Science

MIT launches new drones that switch between flying and driving

30 Jun 2017 | By Sneha Johny
MIT's new drone fleet travel by air, land

Scientists and researchers from the Massachusetts Institute of Technology (MIT) have successfully developed a fleet of eight robotic drones that have the dual capability to fly through air and travel by land.

The new drones will have features to navigate through skyscrapers and efficiently steer through parking zones, landing pads and no-fly zones.

They will be able to navigate both ground and overhead obstacles.

In context: MIT's new drone fleet travel by air, land

What are drones?

Drones, known as unmanned aerial vehicles (UAV), are used to avert human intervention in carrying out aerial tasks. They can be used to gain real-time imagery of land and in situations or areas where it is risky to use manned flights.

30 Jun 2017MIT launches new drones that switch between flying and driving

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Drones that travel on land trumps efficiency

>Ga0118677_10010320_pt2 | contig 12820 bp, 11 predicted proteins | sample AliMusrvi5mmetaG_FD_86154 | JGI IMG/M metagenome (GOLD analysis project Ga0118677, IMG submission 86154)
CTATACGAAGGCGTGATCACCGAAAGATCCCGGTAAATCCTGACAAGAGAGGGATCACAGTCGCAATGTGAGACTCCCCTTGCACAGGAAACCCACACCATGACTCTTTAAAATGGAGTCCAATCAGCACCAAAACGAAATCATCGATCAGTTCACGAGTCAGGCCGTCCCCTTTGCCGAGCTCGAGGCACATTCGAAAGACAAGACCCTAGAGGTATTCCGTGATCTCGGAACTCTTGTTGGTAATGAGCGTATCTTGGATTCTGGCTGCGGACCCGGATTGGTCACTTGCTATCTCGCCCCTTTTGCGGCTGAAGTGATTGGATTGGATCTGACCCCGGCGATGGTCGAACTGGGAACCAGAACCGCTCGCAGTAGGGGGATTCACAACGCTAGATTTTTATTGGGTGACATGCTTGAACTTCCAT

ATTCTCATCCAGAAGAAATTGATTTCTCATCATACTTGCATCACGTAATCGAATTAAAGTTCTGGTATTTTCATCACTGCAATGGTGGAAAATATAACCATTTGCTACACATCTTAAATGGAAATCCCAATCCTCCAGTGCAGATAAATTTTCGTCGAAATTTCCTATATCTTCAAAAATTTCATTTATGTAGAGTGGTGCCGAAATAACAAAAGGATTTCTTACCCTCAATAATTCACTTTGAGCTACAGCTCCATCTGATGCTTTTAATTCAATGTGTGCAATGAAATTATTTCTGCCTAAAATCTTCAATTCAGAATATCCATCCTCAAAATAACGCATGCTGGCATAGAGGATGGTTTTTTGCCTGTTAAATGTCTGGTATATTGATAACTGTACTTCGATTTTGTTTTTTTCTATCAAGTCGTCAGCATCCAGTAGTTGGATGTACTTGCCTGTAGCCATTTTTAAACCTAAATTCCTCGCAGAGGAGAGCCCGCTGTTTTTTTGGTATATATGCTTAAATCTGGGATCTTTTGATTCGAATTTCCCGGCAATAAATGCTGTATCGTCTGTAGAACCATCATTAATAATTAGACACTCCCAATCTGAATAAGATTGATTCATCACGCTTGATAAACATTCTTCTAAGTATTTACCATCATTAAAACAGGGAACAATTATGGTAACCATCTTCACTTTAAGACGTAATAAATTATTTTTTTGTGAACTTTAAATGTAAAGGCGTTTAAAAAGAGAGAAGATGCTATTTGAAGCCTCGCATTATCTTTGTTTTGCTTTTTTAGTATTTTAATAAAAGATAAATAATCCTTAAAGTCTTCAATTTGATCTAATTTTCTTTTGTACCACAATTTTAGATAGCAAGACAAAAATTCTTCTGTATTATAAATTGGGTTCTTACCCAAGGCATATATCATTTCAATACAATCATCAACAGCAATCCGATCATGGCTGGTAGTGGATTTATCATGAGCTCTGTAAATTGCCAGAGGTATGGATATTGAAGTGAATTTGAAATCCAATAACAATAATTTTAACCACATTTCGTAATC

"Normal drones can't maneuver on the ground at all. A drone with wheels is much more mobile while having only a slight reduction in flying time," said MIT student student Brandon Araki, who was the lead author on the project.
'Flying monkey' robot sparks new drone development!

Robotic drones'Flying monkey' robot sparks new drone development!

The idea sprang from one of the MIT scientists' previous work on artificial technology and drones.

The project saw the development of a 'flying monkey' robot that was built with the capability to crawl, grasp and fly.

The monkey, however, was not programmed to travel autonomously. This was what triggered the development of the drones.

The team used 'path-planning' algorithms to build the drones.

Scientists target the future: Flying cars

"While there are obviously still big challenges to scaling up to vehicles that could actually transport humans, we are inspired by the potential of a future in which flying cars could offer us fast, traffic-free transportation," says MIT's Daniela Rus.